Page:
Subject(s)
COVID-19/complications , Leukoencephalitis, Acute Hemorrhagic/diagnostic imaging , Leukoencephalitis, Acute Hemorrhagic/virology , Fatal Outcome , Humans , Magnetic Resonance Imaging , Male , Middle Aged , Pneumonia, Viral/complications , Pneumonia, Viral/virology , SARS-CoV-2 , Tomography, X-Ray Computed
9.
Neurology ; 95(10): 445-449, 2020 09 08.
Article in English | MEDLINE | ID: covidwho-999777

ABSTRACT

Here, we report a case of COVID-19-related acute necrotizing encephalopathy where SARS-CoV-2 RNA was found in CSF 19 days after symptom onset after testing negative twice. Although monocytes and protein levels in CSF were only marginally increased, and our patient never experienced a hyperinflammatory state, her neurologic function deteriorated into coma. MRI of the brain showed pathologic signal symmetrically in central thalami, subinsular regions, medial temporal lobes, and brain stem. Extremely high concentrations of the neuronal injury markers neurofilament light and tau, as well as an astrocytic activation marker, glial fibrillary acidic protein, were measured in CSF. Neuronal rescue proteins and other pathways were elevated in the in-depth proteomics analysis. The patient received IV immunoglobulins and plasma exchange. Her neurologic status improved, and she was extubated 4 weeks after symptom onset. This case report highlights the neurotropism of SARS-CoV-2 in selected patients and emphasizes the importance of repeated lumbar punctures and CSF analyses in patients with suspected COVID-19 and neurologic symptoms.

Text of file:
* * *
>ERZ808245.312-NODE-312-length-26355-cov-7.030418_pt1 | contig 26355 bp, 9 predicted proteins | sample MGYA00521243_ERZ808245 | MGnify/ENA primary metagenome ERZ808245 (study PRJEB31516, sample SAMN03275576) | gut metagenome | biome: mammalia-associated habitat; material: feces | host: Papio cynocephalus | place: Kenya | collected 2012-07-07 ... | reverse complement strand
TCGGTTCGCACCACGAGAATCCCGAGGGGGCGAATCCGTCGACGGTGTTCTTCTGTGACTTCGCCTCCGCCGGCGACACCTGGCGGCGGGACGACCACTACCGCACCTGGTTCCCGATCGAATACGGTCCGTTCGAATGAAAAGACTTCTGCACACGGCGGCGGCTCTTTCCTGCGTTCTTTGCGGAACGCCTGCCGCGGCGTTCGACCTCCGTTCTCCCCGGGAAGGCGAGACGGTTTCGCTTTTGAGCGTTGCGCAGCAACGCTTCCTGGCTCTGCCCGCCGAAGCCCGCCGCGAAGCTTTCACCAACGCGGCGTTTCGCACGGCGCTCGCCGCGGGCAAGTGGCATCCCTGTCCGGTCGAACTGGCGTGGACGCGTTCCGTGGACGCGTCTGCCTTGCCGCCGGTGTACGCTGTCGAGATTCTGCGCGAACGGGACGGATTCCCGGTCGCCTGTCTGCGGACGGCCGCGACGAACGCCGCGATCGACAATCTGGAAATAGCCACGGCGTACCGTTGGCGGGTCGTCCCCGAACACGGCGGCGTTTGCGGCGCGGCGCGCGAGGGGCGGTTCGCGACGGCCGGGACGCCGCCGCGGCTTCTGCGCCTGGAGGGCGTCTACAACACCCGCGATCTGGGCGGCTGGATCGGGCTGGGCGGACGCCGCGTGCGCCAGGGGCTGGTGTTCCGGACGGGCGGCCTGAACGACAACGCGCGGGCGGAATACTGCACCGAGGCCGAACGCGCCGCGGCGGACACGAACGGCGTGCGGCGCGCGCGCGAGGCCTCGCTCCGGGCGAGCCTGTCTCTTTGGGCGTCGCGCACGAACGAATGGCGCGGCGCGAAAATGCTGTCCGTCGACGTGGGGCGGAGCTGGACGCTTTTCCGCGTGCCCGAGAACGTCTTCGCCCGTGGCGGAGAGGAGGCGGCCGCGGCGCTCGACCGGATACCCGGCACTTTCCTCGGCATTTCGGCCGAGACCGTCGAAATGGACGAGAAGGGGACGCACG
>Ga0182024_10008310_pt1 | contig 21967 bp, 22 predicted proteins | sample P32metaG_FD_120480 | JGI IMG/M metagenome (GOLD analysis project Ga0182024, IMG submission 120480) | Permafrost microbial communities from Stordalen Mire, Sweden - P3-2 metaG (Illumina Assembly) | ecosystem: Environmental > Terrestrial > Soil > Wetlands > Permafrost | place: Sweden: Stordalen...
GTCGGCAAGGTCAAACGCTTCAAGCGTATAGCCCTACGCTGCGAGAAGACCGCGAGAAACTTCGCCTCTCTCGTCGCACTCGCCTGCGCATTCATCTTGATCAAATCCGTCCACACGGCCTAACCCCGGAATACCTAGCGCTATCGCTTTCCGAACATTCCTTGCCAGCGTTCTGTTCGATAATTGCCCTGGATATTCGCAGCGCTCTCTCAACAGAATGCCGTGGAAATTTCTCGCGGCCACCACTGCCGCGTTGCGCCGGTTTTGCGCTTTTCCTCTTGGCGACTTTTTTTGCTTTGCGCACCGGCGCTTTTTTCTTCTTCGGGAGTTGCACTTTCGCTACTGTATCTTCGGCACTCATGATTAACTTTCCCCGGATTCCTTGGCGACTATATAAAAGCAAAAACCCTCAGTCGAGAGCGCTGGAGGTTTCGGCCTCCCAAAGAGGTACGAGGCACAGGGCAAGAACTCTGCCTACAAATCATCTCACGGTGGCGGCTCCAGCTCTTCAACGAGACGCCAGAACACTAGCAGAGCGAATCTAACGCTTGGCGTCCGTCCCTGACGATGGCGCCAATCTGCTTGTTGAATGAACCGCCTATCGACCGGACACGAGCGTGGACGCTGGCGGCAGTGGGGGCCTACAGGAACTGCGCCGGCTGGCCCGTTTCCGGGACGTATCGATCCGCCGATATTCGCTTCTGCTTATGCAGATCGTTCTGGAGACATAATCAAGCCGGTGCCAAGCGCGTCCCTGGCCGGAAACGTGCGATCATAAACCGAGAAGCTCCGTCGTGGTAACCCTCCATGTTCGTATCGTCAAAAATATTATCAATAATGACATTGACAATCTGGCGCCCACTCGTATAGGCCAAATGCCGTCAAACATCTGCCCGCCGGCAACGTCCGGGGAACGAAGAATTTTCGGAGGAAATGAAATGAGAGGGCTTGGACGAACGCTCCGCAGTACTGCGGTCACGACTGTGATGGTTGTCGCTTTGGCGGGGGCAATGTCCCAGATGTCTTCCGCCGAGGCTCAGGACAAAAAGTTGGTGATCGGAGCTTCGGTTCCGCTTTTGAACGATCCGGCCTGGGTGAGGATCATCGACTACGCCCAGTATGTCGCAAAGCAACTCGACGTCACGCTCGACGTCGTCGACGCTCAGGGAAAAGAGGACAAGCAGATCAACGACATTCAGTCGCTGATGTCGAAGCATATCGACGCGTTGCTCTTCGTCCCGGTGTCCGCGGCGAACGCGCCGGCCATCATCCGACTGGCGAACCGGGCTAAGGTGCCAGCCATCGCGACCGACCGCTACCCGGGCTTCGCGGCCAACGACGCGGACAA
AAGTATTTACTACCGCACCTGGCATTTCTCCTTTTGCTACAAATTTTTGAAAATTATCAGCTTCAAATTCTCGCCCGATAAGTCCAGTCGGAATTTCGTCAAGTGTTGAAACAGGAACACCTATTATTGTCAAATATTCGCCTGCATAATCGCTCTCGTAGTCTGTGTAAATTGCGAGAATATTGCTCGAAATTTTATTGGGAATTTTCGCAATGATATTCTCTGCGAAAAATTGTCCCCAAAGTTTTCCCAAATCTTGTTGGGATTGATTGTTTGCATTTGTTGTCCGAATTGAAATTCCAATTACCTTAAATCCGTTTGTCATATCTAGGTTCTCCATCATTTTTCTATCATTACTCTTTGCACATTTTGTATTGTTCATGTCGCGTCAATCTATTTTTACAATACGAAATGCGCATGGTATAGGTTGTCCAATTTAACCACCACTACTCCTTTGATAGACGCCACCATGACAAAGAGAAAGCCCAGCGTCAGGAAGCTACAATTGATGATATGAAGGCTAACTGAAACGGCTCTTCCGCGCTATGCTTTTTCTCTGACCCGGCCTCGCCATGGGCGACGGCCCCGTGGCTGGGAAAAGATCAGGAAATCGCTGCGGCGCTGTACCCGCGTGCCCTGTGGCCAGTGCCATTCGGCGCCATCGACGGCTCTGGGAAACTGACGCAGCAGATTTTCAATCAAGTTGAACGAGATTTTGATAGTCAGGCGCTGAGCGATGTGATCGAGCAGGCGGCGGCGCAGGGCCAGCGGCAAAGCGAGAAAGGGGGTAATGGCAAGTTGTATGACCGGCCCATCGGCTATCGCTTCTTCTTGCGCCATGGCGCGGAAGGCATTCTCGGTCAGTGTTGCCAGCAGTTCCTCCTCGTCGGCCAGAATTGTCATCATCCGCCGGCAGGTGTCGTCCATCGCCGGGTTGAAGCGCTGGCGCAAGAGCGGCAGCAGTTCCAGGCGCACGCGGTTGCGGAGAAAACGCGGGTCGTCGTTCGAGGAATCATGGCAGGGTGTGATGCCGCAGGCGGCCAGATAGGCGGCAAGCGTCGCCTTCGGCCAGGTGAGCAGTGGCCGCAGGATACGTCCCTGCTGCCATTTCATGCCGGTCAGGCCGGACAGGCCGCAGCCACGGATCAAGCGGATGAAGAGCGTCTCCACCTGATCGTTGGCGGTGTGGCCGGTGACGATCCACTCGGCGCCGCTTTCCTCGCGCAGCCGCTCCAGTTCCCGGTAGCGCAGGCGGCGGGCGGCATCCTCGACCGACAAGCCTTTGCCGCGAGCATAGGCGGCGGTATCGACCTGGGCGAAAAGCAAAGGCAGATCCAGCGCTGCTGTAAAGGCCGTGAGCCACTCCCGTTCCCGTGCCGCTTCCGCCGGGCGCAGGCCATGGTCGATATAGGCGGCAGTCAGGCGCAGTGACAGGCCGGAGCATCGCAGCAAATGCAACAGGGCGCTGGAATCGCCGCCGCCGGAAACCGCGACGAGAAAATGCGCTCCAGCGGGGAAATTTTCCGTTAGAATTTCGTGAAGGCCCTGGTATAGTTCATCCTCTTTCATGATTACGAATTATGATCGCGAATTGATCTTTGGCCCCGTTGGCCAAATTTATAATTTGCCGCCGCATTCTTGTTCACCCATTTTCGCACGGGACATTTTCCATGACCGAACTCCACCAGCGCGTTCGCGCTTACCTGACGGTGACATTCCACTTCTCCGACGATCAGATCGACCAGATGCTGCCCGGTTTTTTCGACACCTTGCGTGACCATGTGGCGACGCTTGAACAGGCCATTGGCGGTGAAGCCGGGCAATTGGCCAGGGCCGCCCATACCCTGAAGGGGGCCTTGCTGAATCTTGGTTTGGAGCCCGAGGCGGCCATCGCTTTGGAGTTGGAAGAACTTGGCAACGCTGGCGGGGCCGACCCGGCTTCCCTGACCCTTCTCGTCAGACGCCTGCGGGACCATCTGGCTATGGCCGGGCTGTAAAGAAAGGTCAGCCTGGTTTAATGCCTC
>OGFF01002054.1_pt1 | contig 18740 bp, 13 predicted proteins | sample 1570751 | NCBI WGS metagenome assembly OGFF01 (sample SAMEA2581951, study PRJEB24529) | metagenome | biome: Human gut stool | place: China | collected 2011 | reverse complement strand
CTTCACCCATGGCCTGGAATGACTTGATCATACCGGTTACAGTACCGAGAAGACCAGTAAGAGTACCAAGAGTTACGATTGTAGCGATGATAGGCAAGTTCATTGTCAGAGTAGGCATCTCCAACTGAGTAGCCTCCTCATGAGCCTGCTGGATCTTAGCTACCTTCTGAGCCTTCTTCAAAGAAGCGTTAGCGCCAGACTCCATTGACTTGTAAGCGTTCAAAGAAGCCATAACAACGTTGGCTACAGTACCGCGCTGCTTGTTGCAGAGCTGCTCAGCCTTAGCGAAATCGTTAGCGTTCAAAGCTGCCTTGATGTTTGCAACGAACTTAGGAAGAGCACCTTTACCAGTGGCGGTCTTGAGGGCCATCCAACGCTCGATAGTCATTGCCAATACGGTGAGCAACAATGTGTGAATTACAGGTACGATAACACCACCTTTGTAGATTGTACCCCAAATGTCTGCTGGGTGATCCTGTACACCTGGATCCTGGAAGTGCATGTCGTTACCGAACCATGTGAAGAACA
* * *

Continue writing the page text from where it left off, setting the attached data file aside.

Subject(s)